Nov. 24—Most years, Debbie Martinez Garcia spends Thanksgiving in the traditional way: surrounded by family and a table of potluck dishes brought by different relatives. She brings the pumpkin pies, the kind her children grew up enjoying on Thanksgiving Day.
This year, though, Thanksgiving will look different for the family. The holiday falls in the middle of Martinez Garcia's efforts to organize a benefit Dec. 9 for her granddaughter, Aaliyah Montoya, who is recovering from a heart transplant at Children's Hospital Colorado, near Denver.
For the most part, Aaliyah is a regular 11-year-old. She's a girly girl, her grandmother said, who loves cats, makeup, nail polish and producing made-up movies and skits. She paints and draws, using vibrant colors — magenta, purple, forest green — and signing her initials in curling script.
Sometimes, the Montoyas even drive into the mountains outside Santa Fe — their beloved hometown, where Aaliyah's father, Joshua Montoya Sr., said the family has lived "forever" — and snap photos of the outdoors for Aaliyah to reproduce in pen and paint.
Aaliyah was diagnosed with dilated cardiomyopathy — a heart condition that causes the chambers of the heart to thin, stretch and enlarge — in May 2021, Joshua Montoya Sr. said. The diagnosis stunned doctors; aside from some fatigue, Aaliyah had no symptoms.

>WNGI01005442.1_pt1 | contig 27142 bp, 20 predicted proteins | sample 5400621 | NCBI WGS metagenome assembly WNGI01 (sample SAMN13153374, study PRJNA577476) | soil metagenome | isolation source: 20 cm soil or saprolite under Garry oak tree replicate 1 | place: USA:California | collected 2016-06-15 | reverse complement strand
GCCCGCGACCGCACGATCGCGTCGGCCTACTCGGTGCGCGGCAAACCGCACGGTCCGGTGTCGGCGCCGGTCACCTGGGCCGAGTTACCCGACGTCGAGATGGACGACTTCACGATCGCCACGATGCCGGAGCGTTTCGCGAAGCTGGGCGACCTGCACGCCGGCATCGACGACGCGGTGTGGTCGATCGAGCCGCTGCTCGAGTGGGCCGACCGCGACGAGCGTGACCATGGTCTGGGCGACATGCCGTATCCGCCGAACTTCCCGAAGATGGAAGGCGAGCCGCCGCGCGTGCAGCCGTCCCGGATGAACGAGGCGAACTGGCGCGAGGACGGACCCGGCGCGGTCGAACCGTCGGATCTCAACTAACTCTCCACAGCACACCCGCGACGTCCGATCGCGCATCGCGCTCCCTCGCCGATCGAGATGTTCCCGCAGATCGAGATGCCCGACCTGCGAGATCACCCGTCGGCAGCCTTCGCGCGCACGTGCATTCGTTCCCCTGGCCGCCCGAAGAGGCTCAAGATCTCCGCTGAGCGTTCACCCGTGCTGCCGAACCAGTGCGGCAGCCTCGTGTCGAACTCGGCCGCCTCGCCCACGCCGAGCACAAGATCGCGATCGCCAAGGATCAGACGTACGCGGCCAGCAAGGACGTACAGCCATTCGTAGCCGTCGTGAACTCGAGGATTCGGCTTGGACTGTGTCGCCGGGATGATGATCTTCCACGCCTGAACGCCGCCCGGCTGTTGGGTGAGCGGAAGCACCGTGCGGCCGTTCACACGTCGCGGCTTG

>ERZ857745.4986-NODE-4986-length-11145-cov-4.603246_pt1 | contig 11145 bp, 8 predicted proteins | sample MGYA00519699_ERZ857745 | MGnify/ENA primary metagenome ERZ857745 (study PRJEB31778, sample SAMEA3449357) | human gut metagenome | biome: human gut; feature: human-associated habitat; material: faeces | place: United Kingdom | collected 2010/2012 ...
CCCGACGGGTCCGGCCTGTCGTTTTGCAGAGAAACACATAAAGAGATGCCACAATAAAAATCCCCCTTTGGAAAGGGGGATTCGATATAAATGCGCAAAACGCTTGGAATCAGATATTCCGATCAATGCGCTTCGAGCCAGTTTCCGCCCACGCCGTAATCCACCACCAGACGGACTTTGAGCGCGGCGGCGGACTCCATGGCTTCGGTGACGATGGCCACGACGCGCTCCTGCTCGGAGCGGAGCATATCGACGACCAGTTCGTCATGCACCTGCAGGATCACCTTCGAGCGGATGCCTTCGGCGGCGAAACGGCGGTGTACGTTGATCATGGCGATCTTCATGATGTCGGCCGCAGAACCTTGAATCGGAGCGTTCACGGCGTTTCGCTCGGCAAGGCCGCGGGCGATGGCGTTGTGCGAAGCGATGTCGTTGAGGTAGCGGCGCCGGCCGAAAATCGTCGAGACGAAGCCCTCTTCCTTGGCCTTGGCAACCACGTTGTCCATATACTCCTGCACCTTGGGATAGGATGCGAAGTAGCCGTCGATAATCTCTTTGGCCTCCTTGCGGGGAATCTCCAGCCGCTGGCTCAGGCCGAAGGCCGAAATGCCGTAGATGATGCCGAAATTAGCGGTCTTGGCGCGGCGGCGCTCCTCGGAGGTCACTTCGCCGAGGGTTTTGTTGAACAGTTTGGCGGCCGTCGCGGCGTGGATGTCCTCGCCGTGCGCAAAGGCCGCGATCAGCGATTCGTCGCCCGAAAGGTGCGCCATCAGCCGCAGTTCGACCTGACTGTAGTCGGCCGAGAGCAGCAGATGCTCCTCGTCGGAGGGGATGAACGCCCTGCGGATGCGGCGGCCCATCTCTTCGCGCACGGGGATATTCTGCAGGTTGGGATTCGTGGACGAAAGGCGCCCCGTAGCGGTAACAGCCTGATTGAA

But for the Montoya family, the idea a child could have dilated cardiomyopathy, even without clear symptoms pointing to the condition, was all too familiar. In 2014, the Montoyas' eldest child, Joshua Montoya Jr., developed dilated cardiomyopathy at 4 years old, after an X-ray determined his heart was three times the normal size.
The diagnosis resulted in a stay at University of New Mexico Children's Hospital, then Children's Hospital Colorado, during which Joshua Jr.'s heart stopped and doctor's inserted an artificial heart into the preschooler's body. The family waited seven months for a heart transplant.
Since the transplant, Joshua Jr. has been doing "fantastic" heart-wise, his father said. But the family has kept a close eye on Joshua Jr.'s condition with checkups every few months and biopsies every other year to ensure his body has not rejected the transplanted heart.
Doctors watched Aaliyah's heart, too, with appointments every few years to check for enlargement and fatigue. Her heart was healthy until last May; it's likely Aaliyah developed cardiomyopathy around the age of 10, much later than her brother.
"We got struck twice with lightning, with the same condition," Joshua Montoya Sr. said.
Doctors initially thought Aaliyah's heart condition could be managed with medication, but that changed one Thursday in October, when Aaliyah came home from school tired and vomited. By Saturday, when the fatigue hadn't subsided, her parents took her to the doctor.
Something was wrong with Aaliyah's heart.
"Right when they put the EKG leads on her, her heart rate was going from 120 to 150 to 160. It was all over the place, and about five doctors came in. At that point, we knew it was pretty bad," Joshua Montoya Sr. recalled.